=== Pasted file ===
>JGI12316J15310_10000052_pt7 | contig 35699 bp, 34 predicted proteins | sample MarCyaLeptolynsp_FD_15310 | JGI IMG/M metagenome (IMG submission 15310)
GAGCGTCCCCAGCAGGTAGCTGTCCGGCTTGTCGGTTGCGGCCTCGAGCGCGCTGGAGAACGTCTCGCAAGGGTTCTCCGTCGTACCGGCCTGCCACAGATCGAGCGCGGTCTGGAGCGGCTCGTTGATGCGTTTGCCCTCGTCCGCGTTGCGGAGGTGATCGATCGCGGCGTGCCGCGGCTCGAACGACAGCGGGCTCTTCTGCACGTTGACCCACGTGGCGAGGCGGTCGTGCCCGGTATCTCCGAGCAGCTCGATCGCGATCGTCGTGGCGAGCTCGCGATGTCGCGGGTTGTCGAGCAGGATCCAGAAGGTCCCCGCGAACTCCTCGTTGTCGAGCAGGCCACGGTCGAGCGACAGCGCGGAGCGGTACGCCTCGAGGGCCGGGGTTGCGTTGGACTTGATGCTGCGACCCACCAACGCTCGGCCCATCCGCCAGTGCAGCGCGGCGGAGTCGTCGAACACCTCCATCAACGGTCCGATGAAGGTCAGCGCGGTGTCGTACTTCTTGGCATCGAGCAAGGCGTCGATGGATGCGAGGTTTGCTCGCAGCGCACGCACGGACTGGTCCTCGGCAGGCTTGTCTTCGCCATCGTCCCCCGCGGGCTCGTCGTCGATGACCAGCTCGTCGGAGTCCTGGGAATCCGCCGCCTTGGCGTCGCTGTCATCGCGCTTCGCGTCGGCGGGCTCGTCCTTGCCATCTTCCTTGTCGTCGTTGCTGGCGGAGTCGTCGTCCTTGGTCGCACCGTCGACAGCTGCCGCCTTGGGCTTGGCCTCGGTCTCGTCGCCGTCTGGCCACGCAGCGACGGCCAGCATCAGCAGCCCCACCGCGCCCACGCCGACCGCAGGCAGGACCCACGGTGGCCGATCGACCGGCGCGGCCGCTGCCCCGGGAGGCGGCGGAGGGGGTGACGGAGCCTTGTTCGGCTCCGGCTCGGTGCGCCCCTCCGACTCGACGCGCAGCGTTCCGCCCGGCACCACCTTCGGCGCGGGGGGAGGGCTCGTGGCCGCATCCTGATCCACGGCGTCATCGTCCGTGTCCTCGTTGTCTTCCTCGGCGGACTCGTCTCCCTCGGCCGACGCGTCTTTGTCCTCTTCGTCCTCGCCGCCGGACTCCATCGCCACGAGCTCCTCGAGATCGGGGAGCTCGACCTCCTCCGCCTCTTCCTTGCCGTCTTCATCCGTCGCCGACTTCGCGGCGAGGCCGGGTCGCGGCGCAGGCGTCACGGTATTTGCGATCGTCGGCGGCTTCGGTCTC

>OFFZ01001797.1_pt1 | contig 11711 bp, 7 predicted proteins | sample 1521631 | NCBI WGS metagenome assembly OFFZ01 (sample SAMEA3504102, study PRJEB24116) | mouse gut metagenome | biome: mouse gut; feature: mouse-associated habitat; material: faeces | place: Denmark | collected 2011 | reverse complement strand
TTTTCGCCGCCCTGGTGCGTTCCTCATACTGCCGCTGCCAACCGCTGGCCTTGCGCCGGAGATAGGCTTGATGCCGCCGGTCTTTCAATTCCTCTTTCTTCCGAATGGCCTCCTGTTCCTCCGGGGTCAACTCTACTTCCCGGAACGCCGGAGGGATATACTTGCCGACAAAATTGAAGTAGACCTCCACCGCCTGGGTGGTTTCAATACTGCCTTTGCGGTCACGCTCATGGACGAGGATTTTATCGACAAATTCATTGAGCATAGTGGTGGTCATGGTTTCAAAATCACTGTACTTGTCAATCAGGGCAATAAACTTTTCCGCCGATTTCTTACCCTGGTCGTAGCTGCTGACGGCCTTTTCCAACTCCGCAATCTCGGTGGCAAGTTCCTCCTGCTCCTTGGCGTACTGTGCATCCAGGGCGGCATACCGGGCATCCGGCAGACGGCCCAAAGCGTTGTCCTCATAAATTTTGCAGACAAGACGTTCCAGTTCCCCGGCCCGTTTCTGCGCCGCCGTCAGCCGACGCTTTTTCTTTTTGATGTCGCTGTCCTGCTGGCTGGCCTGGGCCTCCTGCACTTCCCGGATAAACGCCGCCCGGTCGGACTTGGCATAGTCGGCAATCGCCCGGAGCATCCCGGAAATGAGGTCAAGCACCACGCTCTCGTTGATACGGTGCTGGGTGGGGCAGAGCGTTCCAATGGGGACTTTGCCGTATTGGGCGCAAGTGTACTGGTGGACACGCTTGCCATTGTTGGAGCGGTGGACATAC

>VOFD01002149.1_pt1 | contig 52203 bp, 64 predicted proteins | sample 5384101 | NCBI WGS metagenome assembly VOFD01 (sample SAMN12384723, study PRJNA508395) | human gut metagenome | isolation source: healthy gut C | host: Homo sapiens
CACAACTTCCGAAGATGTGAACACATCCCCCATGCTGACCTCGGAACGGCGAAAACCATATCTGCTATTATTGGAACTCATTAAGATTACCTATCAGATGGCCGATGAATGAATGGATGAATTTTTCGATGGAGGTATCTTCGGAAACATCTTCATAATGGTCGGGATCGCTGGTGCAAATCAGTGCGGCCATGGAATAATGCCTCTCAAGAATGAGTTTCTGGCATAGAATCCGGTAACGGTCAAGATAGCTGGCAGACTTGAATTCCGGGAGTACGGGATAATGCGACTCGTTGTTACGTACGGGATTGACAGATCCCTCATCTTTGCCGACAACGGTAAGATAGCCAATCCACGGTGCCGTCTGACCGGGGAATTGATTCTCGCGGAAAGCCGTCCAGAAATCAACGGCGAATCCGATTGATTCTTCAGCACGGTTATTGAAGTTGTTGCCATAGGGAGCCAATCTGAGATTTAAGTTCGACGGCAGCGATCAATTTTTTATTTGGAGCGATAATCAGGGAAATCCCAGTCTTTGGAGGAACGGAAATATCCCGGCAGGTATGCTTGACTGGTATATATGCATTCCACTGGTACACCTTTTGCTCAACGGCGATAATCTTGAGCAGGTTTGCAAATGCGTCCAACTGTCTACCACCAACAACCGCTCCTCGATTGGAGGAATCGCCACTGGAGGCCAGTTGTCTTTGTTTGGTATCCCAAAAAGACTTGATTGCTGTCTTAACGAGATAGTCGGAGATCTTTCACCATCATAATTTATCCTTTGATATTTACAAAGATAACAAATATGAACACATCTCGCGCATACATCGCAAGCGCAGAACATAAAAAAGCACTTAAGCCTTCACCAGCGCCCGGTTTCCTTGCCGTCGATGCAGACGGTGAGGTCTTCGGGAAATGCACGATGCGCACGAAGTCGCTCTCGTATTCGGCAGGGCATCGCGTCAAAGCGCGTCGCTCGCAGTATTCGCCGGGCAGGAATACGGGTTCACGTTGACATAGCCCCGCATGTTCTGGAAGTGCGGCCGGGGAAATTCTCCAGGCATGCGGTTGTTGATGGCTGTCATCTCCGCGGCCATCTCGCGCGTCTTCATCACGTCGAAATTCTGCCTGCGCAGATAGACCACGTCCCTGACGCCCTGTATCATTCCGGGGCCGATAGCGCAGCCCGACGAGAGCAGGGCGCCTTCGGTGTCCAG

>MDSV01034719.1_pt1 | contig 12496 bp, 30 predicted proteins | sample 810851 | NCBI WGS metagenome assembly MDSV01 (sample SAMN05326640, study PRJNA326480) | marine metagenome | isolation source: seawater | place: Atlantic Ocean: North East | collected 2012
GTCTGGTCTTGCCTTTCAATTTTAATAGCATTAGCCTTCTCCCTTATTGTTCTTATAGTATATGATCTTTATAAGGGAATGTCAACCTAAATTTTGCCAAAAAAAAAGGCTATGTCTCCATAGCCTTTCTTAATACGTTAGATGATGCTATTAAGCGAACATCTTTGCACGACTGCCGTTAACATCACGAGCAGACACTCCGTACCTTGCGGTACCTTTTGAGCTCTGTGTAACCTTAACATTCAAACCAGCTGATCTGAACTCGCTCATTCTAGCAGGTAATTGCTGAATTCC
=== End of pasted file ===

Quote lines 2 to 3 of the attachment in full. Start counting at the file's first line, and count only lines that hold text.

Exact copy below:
GAGCGTCCCCAGCAGGTAGCTGTCCGGCTTGTCGGTTGCGGCCTCGAGCGCGCTGGAGAACGTCTCGCAAGGGTTCTCCGTCGTACCGGCCTGCCACAGATCGAGCGCGGTCTGGAGCGGCTCGTTGATGCGTTTGCCCTCGTCCGCGTTGCGGAGGTGATCGATCGCGGCGTGCCGCGGCTCGAACGACAGCGGGCTCTTCTGCACGTTGACCCACGTGGCGAGGCGGTCGTGCCCGGTATCTCCGAGCAGCTCGATCGCGATCGTCGTGGCGAGCTCGCGATGTCGCGGGTTGTCGAGCAGGATCCAGAAGGTCCCCGCGAACTCCTCGTTGTCGAGCAGGCCACGGTCGAGCGACAGCGCGGAGCGGTACGCCTCGAGGGCCGGGGTTGCGTTGGACTTGATGCTGCGACCCACCAACGCTCGGCCCATCCGCCAGTGCAGCGCGGCGGAGTCGTCGAACACCTCCATCAACGGTCCGATGAAGGTCAGCGCGGTGTCGTACTTCTTGGCATCGAGCAAGGCGTCGATGGATGCGAGGTTTGCTCGCAGCGCACGCACGGACTGGTCCTCGGCAGGCTTGTCTTCGCCATCGTCCCCCGCGGGCTCGTCGTCGATGACCAGCTCGTCGGAGTCCTGGGAATCCGCCGCCTTGGCGTCGCTGTCATCGCGCTTCGCGTCGGCGGGCTCGTCCTTGCCATCTTCCTTGTCGTCGTTGCTGGCGGAGTCGTCGTCCTTGGTCGCACCGTCGACAGCTGCCGCCTTGGGCTTGGCCTCGGTCTCGTCGCCGTCTGGCCACGCAGCGACGGCCAGCATCAGCAGCCCCACCGCGCCCACGCCGACCGCAGGCAGGACCCACGGTGGCCGATCGACCGGCGCGGCCGCTGCCCCGGGAGGCGGCGGAGGGGGTGACGGAGCCTTGTTCGGCTCCGGCTCGGTGCGCCCCTCCGACTCGACGCGCAGCGTTCCGCCCGGCACCACCTTCGGCGCGGGGGGAGGGCTCGTGGCCGCATCCTGATCCACGGCGTCATCGTCCGTGTCCTCGTTGTCTTCCTCGGCGGACTCGTCTCCCTCGGCCGACGCGTCTTTGTCCTCTTCGTCCTCGCCGCCGGACTCCATCGCCACGAGCTCCTCGAGATCGGGGAGCTCGACCTCCTCCGCCTCTTCCTTGCCGTCTTCATCCGTCGCCGACTTCGCGGCGAGGCCGGGTCGCGGCGCAGGCGTCACGGTATTTGCGATCGTCGGCGGCTTCGGTCTC

>OFFZ01001797.1_pt1 | contig 11711 bp, 7 predicted proteins | sample 1521631 | NCBI WGS metagenome assembly OFFZ01 (sample SAMEA3504102, study PRJEB24116) | mouse gut metagenome | biome: mouse gut; feature: mouse-associated habitat; material: faeces | place: Denmark | collected 2011 | reverse complement strand